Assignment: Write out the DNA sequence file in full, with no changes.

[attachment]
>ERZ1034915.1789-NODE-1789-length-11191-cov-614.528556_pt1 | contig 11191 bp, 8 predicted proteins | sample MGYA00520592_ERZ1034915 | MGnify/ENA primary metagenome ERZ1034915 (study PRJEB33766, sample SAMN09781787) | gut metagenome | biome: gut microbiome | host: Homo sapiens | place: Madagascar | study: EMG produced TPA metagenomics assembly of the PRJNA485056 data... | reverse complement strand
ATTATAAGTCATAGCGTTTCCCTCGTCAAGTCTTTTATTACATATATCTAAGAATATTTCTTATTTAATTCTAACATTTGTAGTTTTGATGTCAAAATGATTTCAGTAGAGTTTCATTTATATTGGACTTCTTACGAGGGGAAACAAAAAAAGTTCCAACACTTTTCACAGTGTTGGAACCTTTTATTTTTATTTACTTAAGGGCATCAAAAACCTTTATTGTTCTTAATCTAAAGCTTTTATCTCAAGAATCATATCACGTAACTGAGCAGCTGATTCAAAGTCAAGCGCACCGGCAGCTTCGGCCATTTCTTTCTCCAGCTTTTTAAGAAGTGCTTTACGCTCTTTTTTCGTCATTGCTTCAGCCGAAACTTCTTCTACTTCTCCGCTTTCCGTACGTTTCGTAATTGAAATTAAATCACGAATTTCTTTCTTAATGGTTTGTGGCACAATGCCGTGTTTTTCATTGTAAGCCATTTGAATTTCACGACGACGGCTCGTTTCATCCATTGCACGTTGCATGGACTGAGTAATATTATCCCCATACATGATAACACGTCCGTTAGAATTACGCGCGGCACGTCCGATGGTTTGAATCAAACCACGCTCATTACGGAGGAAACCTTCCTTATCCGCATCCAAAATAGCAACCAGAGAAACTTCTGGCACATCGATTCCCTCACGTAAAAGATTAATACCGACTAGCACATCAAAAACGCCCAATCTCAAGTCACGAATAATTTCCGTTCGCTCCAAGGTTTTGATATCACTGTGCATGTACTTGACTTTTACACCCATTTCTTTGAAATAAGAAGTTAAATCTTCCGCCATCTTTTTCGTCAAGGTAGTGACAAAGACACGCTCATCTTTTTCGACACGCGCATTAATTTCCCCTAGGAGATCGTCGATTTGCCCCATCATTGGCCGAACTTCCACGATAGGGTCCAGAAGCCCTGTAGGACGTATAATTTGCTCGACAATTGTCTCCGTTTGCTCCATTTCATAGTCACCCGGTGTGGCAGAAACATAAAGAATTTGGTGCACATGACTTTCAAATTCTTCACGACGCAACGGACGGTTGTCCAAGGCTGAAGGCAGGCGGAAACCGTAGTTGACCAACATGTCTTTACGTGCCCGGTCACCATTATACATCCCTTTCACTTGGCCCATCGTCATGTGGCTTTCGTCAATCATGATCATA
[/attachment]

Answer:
>ERZ1034915.1789-NODE-1789-length-11191-cov-614.528556_pt1 | contig 11191 bp, 8 predicted proteins | sample MGYA00520592_ERZ1034915 | MGnify/ENA primary metagenome ERZ1034915 (study PRJEB33766, sample SAMN09781787) | gut metagenome | biome: gut microbiome | host: Homo sapiens | place: Madagascar | study: EMG produced TPA metagenomics assembly of the PRJNA485056 data... | reverse complement strand
ATTATAAGTCATAGCGTTTCCCTCGTCAAGTCTTTTATTACATATATCTAAGAATATTTCTTATTTAATTCTAACATTTGTAGTTTTGATGTCAAAATGATTTCAGTAGAGTTTCATTTATATTGGACTTCTTACGAGGGGAAACAAAAAAAGTTCCAACACTTTTCACAGTGTTGGAACCTTTTATTTTTATTTACTTAAGGGCATCAAAAACCTTTATTGTTCTTAATCTAAAGCTTTTATCTCAAGAATCATATCACGTAACTGAGCAGCTGATTCAAAGTCAAGCGCACCGGCAGCTTCGGCCATTTCTTTCTCCAGCTTTTTAAGAAGTGCTTTACGCTCTTTTTTCGTCATTGCTTCAGCCGAAACTTCTTCTACTTCTCCGCTTTCCGTACGTTTCGTAATTGAAATTAAATCACGAATTTCTTTCTTAATGGTTTGTGGCACAATGCCGTGTTTTTCATTGTAAGCCATTTGAATTTCACGACGACGGCTCGTTTCATCCATTGCACGTTGCATGGACTGAGTAATATTATCCCCATACATGATAACACGTCCGTTAGAATTACGCGCGGCACGTCCGATGGTTTGAATCAAACCACGCTCATTACGGAGGAAACCTTCCTTATCCGCATCCAAAATAGCAACCAGAGAAACTTCTGGCACATCGATTCCCTCACGTAAAAGATTAATACCGACTAGCACATCAAAAACGCCCAATCTCAAGTCACGAATAATTTCCGTTCGCTCCAAGGTTTTGATATCACTGTGCATGTACTTGACTTTTACACCCATTTCTTTGAAATAAGAAGTTAAATCTTCCGCCATCTTTTTCGTCAAGGTAGTGACAAAGACACGCTCATCTTTTTCGACACGCGCATTAATTTCCCCTAGGAGATCGTCGATTTGCCCCATCATTGGCCGAACTTCCACGATAGGGTCCAGAAGCCCTGTAGGACGTATAATTTGCTCGACAATTGTCTCCGTTTGCTCCATTTCATAGTCACCCGGTGTGGCAGAAACATAAAGAATTTGGTGCACATGACTTTCAAATTCTTCACGACGCAACGGACGGTTGTCCAAGGCTGAAGGCAGGCGGAAACCGTAGTTGACCAACATGTCTTTACGTGCCCGGTCACCATTATACATCCCTTTCACTTGGCCCATCGTCATGTGGCTTTCGTCAATCATGATCATA